London: Church of England bishops have apologized to LGBTQI+ people for the pushback and hostility they have faced, but Archbishop of Canterbury Justin Welby acknowledged the religious body was still “very divided” on the issue.
The apology comes days after the church put forward proposals developed by bishops that showed it would refuse to allow same-sex couples to marry in their churches, while saying priests could bless them.
“We have not loved them as God loves them, and that is profoundly wrong,” the bishops said in an open letter. “We affirm, publicly and unequivocally, that LGBTQI+ people are welcomed and valued: we are all children of God.
“The occasions when they have received a hostile and homophobic response in our churches are shameful and for that we repent.”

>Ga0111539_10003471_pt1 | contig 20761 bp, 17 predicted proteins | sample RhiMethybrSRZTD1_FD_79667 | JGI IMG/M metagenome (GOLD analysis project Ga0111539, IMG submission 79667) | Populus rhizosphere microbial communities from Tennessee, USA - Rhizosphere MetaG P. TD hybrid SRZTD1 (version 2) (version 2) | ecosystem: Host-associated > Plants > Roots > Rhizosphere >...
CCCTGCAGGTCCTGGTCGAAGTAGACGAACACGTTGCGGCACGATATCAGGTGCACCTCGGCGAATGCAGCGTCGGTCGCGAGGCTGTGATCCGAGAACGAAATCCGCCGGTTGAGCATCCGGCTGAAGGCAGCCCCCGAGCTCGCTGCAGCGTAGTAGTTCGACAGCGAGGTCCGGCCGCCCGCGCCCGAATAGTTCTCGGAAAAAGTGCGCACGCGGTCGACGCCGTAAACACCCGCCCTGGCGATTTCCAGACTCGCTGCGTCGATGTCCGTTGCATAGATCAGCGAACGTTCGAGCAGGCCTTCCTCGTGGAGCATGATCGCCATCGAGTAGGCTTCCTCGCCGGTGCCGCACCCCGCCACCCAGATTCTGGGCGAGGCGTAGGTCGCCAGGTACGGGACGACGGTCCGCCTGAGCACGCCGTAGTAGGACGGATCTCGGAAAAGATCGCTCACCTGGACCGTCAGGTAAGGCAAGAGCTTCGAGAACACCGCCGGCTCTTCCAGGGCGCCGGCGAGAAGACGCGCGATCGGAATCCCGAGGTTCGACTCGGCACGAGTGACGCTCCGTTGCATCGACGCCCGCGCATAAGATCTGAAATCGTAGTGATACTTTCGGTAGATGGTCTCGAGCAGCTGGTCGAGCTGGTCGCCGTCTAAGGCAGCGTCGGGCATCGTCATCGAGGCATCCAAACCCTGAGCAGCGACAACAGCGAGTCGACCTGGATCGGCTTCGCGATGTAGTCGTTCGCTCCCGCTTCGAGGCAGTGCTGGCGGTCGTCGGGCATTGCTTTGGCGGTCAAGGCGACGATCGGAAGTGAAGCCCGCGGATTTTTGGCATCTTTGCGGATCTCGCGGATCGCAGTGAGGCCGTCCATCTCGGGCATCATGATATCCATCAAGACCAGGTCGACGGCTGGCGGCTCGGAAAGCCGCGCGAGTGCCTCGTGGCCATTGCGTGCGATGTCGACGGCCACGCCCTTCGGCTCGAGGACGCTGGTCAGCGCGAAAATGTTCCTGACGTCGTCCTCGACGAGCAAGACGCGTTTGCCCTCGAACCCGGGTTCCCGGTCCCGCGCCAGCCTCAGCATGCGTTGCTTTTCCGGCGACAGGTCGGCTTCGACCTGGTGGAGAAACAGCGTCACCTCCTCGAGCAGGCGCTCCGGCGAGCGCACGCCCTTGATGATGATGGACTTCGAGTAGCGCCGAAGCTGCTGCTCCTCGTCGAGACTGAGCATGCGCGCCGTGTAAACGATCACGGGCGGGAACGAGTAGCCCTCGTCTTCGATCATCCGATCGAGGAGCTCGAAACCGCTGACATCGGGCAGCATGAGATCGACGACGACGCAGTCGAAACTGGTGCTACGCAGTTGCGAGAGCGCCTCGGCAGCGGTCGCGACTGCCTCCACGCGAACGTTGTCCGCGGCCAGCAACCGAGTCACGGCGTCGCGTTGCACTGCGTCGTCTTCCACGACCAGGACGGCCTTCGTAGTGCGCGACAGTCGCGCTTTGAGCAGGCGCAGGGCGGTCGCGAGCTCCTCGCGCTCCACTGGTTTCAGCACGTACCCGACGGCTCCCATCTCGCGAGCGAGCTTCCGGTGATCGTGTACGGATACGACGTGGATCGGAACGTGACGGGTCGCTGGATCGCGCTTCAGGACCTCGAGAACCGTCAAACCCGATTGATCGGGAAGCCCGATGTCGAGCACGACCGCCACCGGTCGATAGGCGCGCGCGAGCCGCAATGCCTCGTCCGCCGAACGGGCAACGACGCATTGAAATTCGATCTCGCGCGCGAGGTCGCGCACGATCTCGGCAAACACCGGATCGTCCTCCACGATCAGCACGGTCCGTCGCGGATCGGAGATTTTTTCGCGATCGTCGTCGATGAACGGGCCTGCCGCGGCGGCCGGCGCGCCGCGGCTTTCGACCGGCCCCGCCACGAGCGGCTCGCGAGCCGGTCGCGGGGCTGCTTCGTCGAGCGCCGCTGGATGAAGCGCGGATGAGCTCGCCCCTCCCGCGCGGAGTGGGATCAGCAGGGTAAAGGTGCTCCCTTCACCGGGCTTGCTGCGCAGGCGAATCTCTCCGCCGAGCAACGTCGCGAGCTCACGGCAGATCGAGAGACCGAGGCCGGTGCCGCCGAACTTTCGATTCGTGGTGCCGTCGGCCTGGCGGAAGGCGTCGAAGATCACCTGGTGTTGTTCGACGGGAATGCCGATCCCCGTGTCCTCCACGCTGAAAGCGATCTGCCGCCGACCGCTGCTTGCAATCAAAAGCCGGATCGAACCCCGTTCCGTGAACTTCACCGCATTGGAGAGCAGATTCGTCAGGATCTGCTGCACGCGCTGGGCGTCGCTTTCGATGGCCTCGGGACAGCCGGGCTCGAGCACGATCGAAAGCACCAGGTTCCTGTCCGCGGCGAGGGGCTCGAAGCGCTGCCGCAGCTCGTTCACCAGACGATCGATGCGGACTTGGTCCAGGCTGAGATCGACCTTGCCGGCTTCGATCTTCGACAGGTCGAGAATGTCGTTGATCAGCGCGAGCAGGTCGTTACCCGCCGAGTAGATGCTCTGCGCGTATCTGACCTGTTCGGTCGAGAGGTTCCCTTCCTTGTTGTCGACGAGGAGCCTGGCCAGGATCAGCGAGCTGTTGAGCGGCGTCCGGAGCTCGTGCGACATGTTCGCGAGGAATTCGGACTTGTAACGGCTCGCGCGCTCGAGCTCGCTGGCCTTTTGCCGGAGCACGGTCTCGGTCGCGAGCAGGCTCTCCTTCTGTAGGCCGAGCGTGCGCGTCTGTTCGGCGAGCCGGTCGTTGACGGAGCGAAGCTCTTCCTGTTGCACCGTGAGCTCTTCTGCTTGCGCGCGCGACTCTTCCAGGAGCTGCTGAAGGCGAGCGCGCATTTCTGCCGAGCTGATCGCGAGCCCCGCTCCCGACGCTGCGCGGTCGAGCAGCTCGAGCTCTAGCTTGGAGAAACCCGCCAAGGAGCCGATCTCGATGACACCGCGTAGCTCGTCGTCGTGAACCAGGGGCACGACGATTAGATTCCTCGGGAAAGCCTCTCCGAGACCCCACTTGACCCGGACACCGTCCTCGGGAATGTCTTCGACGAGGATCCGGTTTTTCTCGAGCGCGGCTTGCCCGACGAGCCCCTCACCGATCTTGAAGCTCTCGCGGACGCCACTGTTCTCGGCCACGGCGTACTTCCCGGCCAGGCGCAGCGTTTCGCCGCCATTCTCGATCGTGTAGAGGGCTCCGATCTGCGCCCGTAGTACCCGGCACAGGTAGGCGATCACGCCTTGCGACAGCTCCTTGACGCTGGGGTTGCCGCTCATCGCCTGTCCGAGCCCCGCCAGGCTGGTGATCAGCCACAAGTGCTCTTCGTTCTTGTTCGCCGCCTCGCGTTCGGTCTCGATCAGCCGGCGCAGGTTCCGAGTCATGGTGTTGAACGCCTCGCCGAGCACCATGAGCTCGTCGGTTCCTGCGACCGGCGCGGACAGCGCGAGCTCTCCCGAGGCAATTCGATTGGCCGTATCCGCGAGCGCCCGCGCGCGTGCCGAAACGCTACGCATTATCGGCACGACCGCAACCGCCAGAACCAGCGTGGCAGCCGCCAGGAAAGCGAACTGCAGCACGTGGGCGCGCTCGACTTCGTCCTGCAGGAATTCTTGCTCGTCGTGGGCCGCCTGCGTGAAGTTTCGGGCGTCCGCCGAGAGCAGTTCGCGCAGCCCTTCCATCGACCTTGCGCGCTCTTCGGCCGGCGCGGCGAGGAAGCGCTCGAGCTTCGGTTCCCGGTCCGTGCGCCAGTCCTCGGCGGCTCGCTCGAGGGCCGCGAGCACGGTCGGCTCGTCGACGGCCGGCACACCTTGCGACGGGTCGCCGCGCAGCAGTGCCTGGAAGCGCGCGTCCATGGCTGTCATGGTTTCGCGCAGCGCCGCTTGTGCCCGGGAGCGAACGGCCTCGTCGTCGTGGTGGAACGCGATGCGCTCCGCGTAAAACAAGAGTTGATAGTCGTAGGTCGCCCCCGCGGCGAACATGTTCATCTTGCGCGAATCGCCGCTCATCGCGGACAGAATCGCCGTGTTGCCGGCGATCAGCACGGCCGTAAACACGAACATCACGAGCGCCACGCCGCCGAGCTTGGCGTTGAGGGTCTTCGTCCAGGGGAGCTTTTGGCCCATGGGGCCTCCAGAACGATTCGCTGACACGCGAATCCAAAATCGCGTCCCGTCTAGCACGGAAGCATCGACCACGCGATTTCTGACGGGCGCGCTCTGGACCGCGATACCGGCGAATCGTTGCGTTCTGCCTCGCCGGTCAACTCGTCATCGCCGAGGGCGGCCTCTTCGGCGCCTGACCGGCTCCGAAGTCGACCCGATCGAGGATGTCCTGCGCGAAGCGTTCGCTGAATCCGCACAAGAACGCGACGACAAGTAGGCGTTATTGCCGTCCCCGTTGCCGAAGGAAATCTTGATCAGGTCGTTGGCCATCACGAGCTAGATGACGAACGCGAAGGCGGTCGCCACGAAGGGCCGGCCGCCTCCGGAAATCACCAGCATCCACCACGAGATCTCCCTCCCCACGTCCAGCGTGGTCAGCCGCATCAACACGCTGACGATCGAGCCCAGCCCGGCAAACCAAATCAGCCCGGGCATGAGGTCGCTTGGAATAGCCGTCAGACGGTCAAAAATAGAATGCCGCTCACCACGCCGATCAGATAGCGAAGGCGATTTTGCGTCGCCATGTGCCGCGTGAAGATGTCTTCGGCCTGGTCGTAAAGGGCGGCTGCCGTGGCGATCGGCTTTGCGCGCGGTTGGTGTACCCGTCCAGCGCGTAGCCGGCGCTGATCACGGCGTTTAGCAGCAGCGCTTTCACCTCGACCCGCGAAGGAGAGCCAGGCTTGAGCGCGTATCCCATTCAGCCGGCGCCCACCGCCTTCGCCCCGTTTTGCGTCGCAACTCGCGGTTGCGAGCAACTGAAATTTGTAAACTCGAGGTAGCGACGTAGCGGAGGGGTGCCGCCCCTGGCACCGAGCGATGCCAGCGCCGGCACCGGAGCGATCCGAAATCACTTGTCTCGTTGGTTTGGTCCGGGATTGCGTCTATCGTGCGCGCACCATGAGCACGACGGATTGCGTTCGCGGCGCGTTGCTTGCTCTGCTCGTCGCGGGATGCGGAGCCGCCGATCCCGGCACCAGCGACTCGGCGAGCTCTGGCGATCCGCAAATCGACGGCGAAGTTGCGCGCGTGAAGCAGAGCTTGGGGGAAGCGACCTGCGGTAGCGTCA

The Church of England, central to one of the world’s oldest Christian institutions, the Anglican Communion, defended its teaching that marriage is between “one man and one woman” in the proposals. Gay marriage is legal in Great Britain.
“We are divided, there is no point in pretending otherwise. The Church of England and the Anglican Communion are very divided,” Welby told reporters, ahead of a synod meeting next month, when the proposals will be further debated.
“I am sure that the discussions will continue. But this is a point of enormous importance, not only within the Anglican Communion and the Church of England, but also throughout the global church,” he added.
“It’s a long trip. I’m sure the last word hasn’t been said.”